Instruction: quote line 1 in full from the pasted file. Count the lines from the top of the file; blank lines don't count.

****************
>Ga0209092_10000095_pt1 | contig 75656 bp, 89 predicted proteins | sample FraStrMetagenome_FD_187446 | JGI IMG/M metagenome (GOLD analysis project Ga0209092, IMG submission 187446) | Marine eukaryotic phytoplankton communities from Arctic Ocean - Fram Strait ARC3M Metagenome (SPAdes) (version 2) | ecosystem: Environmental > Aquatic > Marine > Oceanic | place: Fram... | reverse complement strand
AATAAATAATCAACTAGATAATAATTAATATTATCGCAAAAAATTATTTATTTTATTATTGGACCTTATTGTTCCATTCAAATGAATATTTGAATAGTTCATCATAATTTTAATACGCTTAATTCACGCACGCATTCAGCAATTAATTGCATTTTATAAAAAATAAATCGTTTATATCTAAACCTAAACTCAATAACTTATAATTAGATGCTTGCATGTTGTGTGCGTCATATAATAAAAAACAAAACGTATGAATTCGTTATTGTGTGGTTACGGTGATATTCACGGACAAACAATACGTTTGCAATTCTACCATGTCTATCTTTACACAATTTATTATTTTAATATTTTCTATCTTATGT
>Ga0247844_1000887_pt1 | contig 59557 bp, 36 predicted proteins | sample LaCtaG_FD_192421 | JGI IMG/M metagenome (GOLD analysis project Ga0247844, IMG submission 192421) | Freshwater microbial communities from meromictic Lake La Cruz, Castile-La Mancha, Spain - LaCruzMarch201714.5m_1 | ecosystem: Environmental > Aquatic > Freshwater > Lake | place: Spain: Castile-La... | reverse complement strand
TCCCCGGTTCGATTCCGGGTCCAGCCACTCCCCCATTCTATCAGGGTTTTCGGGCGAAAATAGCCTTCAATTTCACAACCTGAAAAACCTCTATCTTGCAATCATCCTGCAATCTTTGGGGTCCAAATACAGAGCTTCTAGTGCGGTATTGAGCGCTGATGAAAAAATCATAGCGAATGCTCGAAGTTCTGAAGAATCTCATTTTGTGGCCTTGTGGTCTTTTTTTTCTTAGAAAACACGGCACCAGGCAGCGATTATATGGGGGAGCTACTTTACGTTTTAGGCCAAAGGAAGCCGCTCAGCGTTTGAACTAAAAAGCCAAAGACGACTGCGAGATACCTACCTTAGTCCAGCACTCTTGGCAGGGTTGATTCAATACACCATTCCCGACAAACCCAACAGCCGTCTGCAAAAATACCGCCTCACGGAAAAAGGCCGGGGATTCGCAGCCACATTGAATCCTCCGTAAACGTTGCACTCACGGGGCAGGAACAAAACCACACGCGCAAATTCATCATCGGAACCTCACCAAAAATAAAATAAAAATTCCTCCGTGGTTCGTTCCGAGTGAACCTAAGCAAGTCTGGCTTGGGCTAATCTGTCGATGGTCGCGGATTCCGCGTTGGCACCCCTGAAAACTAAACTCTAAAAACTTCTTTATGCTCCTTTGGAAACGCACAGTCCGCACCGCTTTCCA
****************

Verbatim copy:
>Ga0209092_10000095_pt1 | contig 75656 bp, 89 predicted proteins | sample FraStrMetagenome_FD_187446 | JGI IMG/M metagenome (GOLD analysis project Ga0209092, IMG submission 187446) | Marine eukaryotic phytoplankton communities from Arctic Ocean - Fram Strait ARC3M Metagenome (SPAdes) (version 2) | ecosystem: Environmental > Aquatic > Marine > Oceanic | place: Fram... | reverse complement strand